The Good Housekeeping 1950’s Food Bible

Last week I was given something very special. My grandmother gave me her first ever cookbook, ‘Good Housekeeping’, which was given to her by her Mother. The book dates back to the nineteen fifties and the old, yellowed pages are all splattered and stained. The spine is coming apart from over-use and the pages are clinging on by just a few threads. The book is crammed with hand written recipes and notes neatly penned by my grandmother. It’s also cluttered with cut-outs from the paper with recipes that caught her eye. I feel like I am going back in time, as I read the old recipes and paper cuttings from a time gone by.

Having flicked through the pages, one of the first things that struck me was how commercially minded cookbook publishers were in these times. This cookbook is crammed with advertisements for products we know and love such as Lea & Perrins, Kenwood mixers and Weetabix. Looking at the beautiful full colour ads, I am instantly transported to the age of Mad Men and glamorous housewives. Some of the recipes are cleverly sponsored by Birds Custard and Bourneville Chocolate. These pages really stand out, as they are in full colour and beautifully presented. It’s hard to imagine a cookery book today with advertisements more impressive than the editorial itself.

It was an age without the Internet, without food blogs and with little or no cookery programmes on TV; hence the cookbook really was a bible and fountain of all knowledge. As well as recipes, cookbooks informed about modern kitchen utensils, hygiene and all the fundamentals of good housekeeping. Running a home was a job in those days, and a job to be proud of.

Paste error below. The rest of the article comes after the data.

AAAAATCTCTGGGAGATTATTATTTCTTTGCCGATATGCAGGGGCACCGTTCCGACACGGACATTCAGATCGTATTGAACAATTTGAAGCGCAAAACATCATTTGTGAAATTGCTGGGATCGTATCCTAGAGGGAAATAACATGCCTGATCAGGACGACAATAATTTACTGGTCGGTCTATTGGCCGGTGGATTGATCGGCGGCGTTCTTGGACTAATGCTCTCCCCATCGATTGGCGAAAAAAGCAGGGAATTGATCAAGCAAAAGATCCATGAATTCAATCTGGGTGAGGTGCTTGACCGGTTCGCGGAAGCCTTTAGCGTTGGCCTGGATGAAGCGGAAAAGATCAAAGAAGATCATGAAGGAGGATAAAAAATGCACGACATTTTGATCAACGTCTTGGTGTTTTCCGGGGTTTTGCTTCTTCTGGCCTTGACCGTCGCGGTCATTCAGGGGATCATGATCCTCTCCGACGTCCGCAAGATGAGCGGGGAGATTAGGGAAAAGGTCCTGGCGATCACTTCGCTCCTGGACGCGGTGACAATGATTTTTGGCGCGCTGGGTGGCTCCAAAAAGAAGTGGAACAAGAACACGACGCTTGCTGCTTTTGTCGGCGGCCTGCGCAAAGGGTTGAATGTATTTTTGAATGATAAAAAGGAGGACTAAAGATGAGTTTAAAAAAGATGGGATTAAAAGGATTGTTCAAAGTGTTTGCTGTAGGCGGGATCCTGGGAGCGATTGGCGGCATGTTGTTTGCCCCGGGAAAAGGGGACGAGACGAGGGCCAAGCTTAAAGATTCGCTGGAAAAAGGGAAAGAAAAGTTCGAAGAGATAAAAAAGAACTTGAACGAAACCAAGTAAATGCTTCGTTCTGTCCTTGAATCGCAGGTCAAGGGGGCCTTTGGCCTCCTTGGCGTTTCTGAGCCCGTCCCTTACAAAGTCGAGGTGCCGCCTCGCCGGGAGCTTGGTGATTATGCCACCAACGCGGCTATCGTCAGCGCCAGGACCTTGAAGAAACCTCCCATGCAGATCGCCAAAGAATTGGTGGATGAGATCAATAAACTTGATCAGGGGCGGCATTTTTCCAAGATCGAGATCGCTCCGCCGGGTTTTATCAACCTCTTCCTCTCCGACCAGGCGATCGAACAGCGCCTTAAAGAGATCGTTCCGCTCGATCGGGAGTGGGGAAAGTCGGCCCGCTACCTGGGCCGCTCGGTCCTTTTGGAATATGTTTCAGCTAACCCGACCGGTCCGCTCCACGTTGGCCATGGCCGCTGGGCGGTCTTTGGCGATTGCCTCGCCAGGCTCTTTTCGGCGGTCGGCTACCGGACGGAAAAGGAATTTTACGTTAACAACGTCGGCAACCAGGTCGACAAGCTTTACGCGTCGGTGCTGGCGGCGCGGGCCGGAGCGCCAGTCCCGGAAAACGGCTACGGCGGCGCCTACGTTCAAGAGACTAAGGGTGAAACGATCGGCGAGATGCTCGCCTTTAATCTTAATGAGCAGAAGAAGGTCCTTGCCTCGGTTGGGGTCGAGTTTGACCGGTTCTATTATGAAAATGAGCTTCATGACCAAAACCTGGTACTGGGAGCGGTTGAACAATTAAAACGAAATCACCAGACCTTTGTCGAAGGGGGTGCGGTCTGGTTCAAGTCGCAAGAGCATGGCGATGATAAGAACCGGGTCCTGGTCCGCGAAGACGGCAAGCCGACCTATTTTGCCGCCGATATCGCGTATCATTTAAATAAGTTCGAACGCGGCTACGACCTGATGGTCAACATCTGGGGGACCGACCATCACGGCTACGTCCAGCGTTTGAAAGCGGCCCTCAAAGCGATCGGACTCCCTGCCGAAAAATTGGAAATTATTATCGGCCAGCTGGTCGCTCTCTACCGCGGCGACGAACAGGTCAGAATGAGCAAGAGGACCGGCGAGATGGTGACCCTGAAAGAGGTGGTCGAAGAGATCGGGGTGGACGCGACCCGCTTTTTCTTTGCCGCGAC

There was no such thing as fancy cookery holidays in Italy or girlie weekends in cookery schools. The cookbook was king and mentor to the novice cook. These well thumbed pages have been read and re-read.  As I read it now, I look at my own bookshelves crammed with glossy cookbooks from all over the globe.  I use them, but not nearly as much as this one has been used. When I think about my own collection, they seem so frivolous compared to this reference book. Modern cookbooks are as much about selling a lifestyle complete with pretty props and cute children than the plain practicalities of cooking. They are almost like fantasy books compared to this good honest guidebook.

This book was published not long after the war and it’s evident from the book that times were tough. This is especially true for recipes that call for luxury ingredients such as chocolate. ‘Economy Chocolate Cake’ uses only a smidgeon of cocoa powder to give it a chocolatey flavour. Nowadays, it’s hard to imagine a chocolate cake relying on a sprinkling of cocoa powder and not a mention of 70 percent dark chocolate!

There are some recipes that are still alive and well today, while others such as preserved eggs and jellied eels have virtually disappeared. The recipes for battenburgs, Christmas cakes and iced fancies, however, look exactly the same as ones I would use today.

I know I will always treasure this book and may well refer to it more often than my newer shinier books. It’s more than just a book for me; it’s an artefact that catches a moment in time.  The world of books is changing so fast, it makes we wonder where the future lies for the humble cookbook. In years to come, will I be passing on my e-reader of collected recipe books to my grandchildren, or it may be even more advanced than that!

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